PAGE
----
From the Courts
July 29, 2022
Court of Appeal gives teens caught with imitation firearms reprieve

Six month prison sentences handed down to two teens caught in possession of imitation firearms have been set aside on appeal.

In December 2019, at the Calliaqua Magistrate’s Court, Braydon Richards and Kelroy Henry pleaded guilty at the first available opportunity to the crime of possession of an offensive weapon.

Richards, then 17 years old, and Henry, 18 years, were nabbed by police at around 10 pm on November 30, 2019. They were found in the vicinity of the Girl Guides Headquarters, searched and revealed to have been carrying imitation weapons wrapped in red bandanas.

The maximum penalty that they could have received for this crime is one year imprisonment.

Magistrate Zoila Ellis-Browne considered the need to deter others from committing similar offences, and that Henry had previous convictions of escaping lawful custody and theft. She also noted that Richards had no previous convictions and that the duo had pleaded guilty at the first available opportunity.

Ultimately she imposed prison terms of six months for both offenders.

Richards spent four days in prison and Henry served two months behind bars before they received bail pending their appeal.

Richards appealed both his conviction and sentence. He said his conviction could not be supported by the evidence adduced and that the sentence was too excessive.

Henry appealed his sentence on the grounds that it was too excessive.

Before the Justices of Appeal on July 20, the crown/respondents, represented by counsel Kaylia Toney, conceded to the duo’s appeals against sentence. However, they did not concede with Richards’ appeal against his conviction.

They submitted that Henry’s sentence should be replaced by a sentence of time served while in Richards’ case an appropriate substitution would be that he is bonded for one year to keep the peace. In the alternative, it was noted that the court may also impose a suspended sentence.

The Justices of Appeal(JA) first addressed Henry’s matter.

Justice Kelvin Baptiste asked the crown on what basis they were conceding Henry’s sentence.

“The crown’s position is that although the sentencing guidelines would not have been in effect at the time when appellant Henry was sentenced, even in the absence of those guidelines the learned magistrate should have taken into account the prospect for rehabilitation and age of the offender whilst determining sentence and the failure to do so in the respondent’s humble submission is wrong in principle,” counsel Toney explained.

The Justice later asked her to elaborate on rehabilitation, and she indicated, “at the age of 18 there is a reasonable prospect of rehabilitation and where sentencing young persons the court ought to have had regard to reintegration into society.”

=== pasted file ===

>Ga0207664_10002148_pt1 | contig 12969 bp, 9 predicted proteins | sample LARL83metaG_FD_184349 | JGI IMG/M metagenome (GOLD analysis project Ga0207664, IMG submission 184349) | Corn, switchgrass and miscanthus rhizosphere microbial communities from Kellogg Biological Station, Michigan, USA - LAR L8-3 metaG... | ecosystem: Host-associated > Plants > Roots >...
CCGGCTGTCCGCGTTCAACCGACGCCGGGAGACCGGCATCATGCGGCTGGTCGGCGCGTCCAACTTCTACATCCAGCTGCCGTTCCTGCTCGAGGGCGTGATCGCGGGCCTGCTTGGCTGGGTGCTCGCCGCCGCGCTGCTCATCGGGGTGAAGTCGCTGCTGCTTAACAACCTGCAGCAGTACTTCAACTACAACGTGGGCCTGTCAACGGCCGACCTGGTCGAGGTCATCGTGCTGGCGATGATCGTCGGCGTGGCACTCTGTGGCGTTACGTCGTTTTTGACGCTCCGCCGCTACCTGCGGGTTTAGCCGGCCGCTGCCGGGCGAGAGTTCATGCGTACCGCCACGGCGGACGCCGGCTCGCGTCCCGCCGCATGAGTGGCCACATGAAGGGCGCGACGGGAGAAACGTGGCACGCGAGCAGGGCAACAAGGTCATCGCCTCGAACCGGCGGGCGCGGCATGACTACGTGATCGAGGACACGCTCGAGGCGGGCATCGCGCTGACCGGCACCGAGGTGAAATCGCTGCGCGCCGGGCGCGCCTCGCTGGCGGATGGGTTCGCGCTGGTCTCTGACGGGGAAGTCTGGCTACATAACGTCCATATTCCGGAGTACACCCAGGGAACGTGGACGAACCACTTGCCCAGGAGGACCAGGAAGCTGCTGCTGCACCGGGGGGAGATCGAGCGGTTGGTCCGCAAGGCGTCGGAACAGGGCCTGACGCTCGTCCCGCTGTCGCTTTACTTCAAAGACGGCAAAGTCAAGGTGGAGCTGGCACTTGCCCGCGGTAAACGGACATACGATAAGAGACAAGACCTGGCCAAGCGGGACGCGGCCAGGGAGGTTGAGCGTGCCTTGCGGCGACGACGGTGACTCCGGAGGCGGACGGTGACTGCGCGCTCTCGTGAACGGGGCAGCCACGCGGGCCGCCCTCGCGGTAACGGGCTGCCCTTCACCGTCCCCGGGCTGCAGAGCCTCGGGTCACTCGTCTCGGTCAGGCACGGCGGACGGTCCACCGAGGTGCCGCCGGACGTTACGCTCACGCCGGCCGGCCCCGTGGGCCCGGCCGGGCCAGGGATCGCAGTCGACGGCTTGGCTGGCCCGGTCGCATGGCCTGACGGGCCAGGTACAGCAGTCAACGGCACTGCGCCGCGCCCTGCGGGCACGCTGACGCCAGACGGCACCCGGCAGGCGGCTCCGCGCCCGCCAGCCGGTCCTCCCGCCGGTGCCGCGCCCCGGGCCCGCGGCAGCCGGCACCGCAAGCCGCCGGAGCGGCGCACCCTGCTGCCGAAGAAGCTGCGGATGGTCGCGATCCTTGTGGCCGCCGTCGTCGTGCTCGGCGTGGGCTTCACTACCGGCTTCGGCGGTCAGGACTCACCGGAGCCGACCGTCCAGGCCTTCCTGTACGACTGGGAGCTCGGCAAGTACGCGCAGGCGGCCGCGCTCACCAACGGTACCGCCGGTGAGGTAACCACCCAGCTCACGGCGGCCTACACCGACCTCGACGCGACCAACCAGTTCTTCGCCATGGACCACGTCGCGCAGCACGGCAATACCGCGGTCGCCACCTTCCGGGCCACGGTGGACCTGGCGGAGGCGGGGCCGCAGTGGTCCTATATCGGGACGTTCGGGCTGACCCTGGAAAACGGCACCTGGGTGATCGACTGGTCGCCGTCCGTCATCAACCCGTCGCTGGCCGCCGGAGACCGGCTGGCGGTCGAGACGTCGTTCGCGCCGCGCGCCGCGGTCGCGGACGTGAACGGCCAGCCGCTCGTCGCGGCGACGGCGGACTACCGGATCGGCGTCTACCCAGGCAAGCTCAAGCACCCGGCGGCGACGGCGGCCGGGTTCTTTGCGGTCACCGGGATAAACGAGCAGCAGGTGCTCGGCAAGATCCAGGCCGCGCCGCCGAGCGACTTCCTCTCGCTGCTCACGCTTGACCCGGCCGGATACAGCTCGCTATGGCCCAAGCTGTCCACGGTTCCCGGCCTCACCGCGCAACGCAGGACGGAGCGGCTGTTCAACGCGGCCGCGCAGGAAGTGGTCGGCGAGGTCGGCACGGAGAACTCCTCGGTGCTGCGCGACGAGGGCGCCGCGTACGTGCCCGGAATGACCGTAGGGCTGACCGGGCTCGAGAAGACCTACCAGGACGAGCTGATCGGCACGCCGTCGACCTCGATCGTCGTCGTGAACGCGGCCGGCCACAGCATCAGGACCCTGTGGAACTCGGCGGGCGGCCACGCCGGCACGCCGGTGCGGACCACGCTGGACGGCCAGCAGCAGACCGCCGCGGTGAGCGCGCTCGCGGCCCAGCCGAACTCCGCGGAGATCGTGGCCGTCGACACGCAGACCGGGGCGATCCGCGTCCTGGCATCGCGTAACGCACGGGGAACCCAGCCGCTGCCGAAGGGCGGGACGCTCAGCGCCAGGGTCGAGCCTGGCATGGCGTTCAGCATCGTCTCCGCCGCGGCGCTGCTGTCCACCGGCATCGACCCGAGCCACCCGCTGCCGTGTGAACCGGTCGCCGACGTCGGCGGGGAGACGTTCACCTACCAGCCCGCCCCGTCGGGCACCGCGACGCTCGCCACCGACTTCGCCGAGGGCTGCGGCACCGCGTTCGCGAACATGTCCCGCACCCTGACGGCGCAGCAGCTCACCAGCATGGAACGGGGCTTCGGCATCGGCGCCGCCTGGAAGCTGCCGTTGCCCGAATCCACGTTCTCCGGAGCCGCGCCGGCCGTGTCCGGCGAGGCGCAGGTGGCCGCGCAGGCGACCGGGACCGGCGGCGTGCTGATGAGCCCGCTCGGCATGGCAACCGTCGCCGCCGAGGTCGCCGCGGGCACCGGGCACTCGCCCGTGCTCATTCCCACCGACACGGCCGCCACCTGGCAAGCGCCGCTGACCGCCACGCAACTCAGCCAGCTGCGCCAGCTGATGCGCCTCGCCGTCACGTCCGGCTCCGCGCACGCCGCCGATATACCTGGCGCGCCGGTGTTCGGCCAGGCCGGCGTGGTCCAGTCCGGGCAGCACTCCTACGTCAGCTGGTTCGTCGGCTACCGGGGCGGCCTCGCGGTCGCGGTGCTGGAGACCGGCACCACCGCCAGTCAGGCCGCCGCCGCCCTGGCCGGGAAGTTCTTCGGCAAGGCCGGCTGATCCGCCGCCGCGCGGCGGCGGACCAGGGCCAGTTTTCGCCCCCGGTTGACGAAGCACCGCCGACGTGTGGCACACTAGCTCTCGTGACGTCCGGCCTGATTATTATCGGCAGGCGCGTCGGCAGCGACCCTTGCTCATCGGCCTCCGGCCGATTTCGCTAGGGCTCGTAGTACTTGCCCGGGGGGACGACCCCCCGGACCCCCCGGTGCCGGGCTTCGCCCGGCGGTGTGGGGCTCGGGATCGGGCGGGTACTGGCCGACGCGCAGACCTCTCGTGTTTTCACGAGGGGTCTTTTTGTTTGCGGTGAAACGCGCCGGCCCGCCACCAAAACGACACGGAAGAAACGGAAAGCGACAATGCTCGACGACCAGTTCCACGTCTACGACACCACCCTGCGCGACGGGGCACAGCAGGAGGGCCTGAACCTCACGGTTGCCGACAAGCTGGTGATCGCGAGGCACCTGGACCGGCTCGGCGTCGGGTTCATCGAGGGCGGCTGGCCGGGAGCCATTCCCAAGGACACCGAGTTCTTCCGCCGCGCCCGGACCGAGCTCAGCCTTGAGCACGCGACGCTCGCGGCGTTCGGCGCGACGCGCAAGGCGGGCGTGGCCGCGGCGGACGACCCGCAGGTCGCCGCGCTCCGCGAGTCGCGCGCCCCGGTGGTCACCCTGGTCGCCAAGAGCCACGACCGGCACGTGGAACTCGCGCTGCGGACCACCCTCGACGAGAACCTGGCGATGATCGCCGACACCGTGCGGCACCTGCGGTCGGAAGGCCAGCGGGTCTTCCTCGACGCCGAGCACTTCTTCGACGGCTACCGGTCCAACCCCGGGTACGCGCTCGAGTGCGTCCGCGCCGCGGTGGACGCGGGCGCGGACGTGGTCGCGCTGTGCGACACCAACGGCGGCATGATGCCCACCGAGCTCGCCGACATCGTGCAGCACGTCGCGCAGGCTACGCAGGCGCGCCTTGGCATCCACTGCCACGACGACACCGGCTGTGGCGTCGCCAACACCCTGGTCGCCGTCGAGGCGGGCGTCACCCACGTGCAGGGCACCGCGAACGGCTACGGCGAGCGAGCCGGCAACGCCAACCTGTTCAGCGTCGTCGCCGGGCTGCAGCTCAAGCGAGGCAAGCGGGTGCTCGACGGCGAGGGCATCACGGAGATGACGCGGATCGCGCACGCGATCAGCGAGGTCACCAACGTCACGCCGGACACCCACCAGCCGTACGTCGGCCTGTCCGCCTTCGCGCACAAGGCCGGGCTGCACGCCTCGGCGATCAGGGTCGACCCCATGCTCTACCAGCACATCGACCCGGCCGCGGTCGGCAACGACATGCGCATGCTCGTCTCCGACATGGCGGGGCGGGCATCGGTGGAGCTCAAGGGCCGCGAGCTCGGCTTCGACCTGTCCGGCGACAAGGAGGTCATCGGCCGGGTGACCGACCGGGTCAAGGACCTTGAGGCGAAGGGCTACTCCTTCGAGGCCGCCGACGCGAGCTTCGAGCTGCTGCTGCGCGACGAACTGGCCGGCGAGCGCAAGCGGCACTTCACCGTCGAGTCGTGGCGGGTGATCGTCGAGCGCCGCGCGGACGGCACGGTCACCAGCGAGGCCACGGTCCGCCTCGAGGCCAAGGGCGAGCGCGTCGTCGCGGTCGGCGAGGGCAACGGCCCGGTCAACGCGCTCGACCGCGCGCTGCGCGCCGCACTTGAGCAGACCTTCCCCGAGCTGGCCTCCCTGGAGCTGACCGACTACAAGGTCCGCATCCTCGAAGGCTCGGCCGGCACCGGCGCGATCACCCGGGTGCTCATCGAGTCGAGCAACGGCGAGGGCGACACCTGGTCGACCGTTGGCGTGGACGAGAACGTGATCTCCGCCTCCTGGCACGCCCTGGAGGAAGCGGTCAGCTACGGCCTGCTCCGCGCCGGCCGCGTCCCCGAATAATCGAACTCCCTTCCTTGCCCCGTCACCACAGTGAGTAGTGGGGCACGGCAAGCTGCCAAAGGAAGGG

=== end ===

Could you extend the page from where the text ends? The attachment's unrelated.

Henry, who is currently imprisoned on an unrelated offence, was asked by the Justices if he wanted to say anything. He said that he did not.

Richards, who represented himself, argued that his conviction was wrong.

He claimed that he only pleaded guilty because his co-accused told him to plead guilty “and I go with his stupid idea”.

Richards said Henry made him believe that was the best decision.

The Justice asked him how his co-accused made him plead guilty.

Richards said this was because he didn’t know what to do. “I was frightened” he noted.

However, he was informed that there were limited conditions under which a court could set aside a conviction on appeal and this was not a reason for the court to overturn it.

The court deliberated before Justice of Appeal (JA) Mario Michel delivered the judgment.

“Appellant number one Richards gave as his reason for appealing against this conviction the fact that his co-accused Kelroy Henry told him that he should plead guilty and it could make it easier. The court does not find in this any reason on the basis of which his conviction on a guilty plea should be overturned,” Justice Michel stated.

He concluded that in all the circumstances, “in respect of Braydon Richards, his appeal against conviction is dismissed and his sentence of six months imprisonment is set aside and replaced by a bond for a period of one year to keep the peace and be of good behaviour or for breach of which the appellant Braydon Richards would serve a term of six months imprisonment.”

“With respect to the second appellant Kelroy Henry, his appeal against sentence is allowed and the sentence of six months imprisonment imposed by the magistrate is set aside and replaced with a sentence of time served,” the Justice ruled.